While the body of the giant house spider reaches sizes comparable to other spiders, it has very long legs for a spider of its size. Male and female specimens look very similar with the female being slightly larger than the male. An adult female giant house spider can reach an average body size of 0.73 inch (18.5 mm) with an average leg span of 1.8 inches (45 mm). Some female specimens reach a leg span of over 3 inches (70 mm). The male grows to an average body size of 0.47-0.59 inches (12-15 mm)´and its average leg span is also slightly smaller than the female’s.

Eratigena atrica or duellica long legs brown size comparison with dollar
Notice the long legs of the giant house spider. Photo: Wikimedia Commons


The giant house spider is part of the funnel-weaver family. It builds funnel shaped webs in corners or edges inside houses or under rocks or small caves. The web itself is not stick. The spider lurks on the edge of the web and as soon as it feels any vibrations, it races towards the potential prey animal and subdues it with a bite.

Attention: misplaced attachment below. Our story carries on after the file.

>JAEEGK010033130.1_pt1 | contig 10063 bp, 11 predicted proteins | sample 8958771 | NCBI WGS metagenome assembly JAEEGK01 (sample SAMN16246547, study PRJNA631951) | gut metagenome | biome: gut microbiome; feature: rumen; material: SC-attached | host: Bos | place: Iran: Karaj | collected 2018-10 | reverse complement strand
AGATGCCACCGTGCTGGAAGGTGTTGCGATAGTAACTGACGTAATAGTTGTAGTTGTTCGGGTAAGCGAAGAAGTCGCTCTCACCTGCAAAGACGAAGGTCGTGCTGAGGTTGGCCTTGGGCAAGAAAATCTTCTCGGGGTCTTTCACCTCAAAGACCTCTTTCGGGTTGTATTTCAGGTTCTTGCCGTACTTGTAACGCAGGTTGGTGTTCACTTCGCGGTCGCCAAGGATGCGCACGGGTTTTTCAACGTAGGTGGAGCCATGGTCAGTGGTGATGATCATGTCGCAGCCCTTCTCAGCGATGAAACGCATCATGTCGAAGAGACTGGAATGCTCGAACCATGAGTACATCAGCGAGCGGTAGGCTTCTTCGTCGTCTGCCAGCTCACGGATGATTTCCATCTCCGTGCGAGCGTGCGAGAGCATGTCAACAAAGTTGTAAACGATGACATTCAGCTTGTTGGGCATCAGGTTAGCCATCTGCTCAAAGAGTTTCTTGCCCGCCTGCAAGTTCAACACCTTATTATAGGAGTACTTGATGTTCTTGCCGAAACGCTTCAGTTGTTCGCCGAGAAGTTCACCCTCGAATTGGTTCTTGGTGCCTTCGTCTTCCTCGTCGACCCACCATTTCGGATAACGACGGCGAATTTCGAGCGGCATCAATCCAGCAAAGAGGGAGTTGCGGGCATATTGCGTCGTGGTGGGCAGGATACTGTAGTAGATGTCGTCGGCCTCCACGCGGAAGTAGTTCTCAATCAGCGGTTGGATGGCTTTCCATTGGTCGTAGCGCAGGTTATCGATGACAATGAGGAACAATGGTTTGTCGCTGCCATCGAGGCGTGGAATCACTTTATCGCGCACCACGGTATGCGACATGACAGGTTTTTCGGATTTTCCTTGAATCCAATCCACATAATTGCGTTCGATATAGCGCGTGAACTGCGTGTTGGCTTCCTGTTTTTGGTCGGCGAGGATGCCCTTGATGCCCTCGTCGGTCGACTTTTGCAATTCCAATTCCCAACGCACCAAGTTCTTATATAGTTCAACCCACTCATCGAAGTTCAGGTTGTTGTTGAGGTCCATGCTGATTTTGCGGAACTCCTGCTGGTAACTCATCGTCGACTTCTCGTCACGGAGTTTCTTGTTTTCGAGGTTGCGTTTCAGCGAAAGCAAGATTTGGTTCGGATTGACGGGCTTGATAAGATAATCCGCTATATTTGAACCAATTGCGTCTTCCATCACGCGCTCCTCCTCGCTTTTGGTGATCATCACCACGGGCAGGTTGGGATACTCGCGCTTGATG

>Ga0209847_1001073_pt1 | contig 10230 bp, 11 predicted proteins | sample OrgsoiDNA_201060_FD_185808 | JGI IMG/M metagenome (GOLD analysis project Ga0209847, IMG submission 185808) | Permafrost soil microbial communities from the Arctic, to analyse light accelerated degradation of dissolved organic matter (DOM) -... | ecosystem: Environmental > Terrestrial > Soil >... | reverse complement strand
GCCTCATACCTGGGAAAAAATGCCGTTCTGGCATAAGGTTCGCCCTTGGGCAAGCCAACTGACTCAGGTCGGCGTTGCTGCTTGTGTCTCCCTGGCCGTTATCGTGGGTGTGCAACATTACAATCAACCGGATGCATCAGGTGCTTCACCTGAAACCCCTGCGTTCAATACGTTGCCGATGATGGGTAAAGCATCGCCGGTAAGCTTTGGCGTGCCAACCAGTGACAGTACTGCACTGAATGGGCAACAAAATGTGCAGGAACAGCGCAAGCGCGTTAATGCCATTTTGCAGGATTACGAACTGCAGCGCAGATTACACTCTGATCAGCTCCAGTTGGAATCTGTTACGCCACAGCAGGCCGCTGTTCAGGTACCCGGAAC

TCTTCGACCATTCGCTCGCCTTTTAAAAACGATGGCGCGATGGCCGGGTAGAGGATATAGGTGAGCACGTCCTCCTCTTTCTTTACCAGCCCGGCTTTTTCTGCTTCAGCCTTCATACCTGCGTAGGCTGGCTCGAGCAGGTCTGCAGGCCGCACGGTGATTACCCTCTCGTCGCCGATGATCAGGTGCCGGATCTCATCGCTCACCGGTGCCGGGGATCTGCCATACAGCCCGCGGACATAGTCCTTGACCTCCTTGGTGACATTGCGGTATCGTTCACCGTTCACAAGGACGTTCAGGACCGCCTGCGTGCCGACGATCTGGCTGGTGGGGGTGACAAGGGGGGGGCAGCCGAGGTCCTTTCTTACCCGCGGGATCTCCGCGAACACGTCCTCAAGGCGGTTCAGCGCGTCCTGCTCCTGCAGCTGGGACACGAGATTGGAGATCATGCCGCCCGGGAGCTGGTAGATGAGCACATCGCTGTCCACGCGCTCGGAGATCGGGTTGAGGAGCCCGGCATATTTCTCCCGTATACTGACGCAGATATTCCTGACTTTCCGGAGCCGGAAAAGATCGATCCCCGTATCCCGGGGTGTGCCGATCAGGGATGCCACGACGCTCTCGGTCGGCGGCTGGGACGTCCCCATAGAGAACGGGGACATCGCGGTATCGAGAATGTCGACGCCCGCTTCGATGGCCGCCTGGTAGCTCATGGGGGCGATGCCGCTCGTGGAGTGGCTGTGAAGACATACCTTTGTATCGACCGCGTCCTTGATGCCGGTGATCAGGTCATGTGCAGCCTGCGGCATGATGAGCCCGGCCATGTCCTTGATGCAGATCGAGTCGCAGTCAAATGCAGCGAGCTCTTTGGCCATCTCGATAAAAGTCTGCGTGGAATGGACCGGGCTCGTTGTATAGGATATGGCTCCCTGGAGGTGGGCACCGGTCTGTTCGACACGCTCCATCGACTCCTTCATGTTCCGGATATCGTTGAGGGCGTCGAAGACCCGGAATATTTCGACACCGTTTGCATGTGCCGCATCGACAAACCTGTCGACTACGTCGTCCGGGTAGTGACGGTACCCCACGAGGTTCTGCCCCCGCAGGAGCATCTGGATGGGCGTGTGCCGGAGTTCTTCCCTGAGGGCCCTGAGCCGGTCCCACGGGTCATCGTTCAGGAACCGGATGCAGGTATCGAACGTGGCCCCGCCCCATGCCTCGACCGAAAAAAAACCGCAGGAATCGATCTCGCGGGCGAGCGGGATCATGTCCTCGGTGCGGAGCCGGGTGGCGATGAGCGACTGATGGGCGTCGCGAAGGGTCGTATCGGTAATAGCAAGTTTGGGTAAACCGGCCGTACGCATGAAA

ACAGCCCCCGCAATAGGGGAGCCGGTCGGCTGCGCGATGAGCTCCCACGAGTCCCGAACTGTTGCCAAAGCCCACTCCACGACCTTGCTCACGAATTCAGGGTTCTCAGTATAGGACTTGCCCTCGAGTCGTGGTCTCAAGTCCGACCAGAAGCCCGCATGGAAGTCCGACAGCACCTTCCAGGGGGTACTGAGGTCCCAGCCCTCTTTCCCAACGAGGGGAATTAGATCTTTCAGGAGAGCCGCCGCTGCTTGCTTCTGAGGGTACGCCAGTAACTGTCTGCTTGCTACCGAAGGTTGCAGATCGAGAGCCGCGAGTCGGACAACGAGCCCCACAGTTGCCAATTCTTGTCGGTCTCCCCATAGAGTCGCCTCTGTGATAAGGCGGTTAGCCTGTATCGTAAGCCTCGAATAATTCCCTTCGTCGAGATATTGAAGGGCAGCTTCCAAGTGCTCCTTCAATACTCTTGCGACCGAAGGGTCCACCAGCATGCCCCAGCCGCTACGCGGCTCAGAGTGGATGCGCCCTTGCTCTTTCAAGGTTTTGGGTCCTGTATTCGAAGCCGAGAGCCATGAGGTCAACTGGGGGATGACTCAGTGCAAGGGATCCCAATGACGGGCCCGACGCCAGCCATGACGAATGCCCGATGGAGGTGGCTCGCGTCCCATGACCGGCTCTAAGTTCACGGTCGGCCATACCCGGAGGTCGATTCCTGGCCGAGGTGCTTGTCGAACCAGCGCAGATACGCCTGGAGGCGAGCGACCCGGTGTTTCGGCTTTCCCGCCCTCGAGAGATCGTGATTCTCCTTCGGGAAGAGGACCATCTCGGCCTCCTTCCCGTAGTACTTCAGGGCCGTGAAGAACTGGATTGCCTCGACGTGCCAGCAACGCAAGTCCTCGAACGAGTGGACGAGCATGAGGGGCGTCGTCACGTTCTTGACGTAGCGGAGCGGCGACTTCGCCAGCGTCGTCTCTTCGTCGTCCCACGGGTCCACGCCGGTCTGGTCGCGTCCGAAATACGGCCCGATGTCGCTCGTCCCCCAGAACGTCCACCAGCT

Inside houses, the funnel-webs of giant house spiders are often found in corners on the ground as well as on the ceiling or hidden behind furniture. Since they don’t like to be disturbed by humans, they are most commonly seen in basements or darker areas of houses.


The giant house spider is not a medically significant spider. As almost all spiders, it possesses venom glands and given its size, also the possibility to penetrate human skin. However, the spider itself is very shy and its first instinct is to run (very fast) and hide when a larger being (humans or animals) approaches. Therefore, bites are very rare. In the few cases in which a giant house spider bites a human or a pet, the symptoms can include some local swelling and pain, comparable to a bee sting.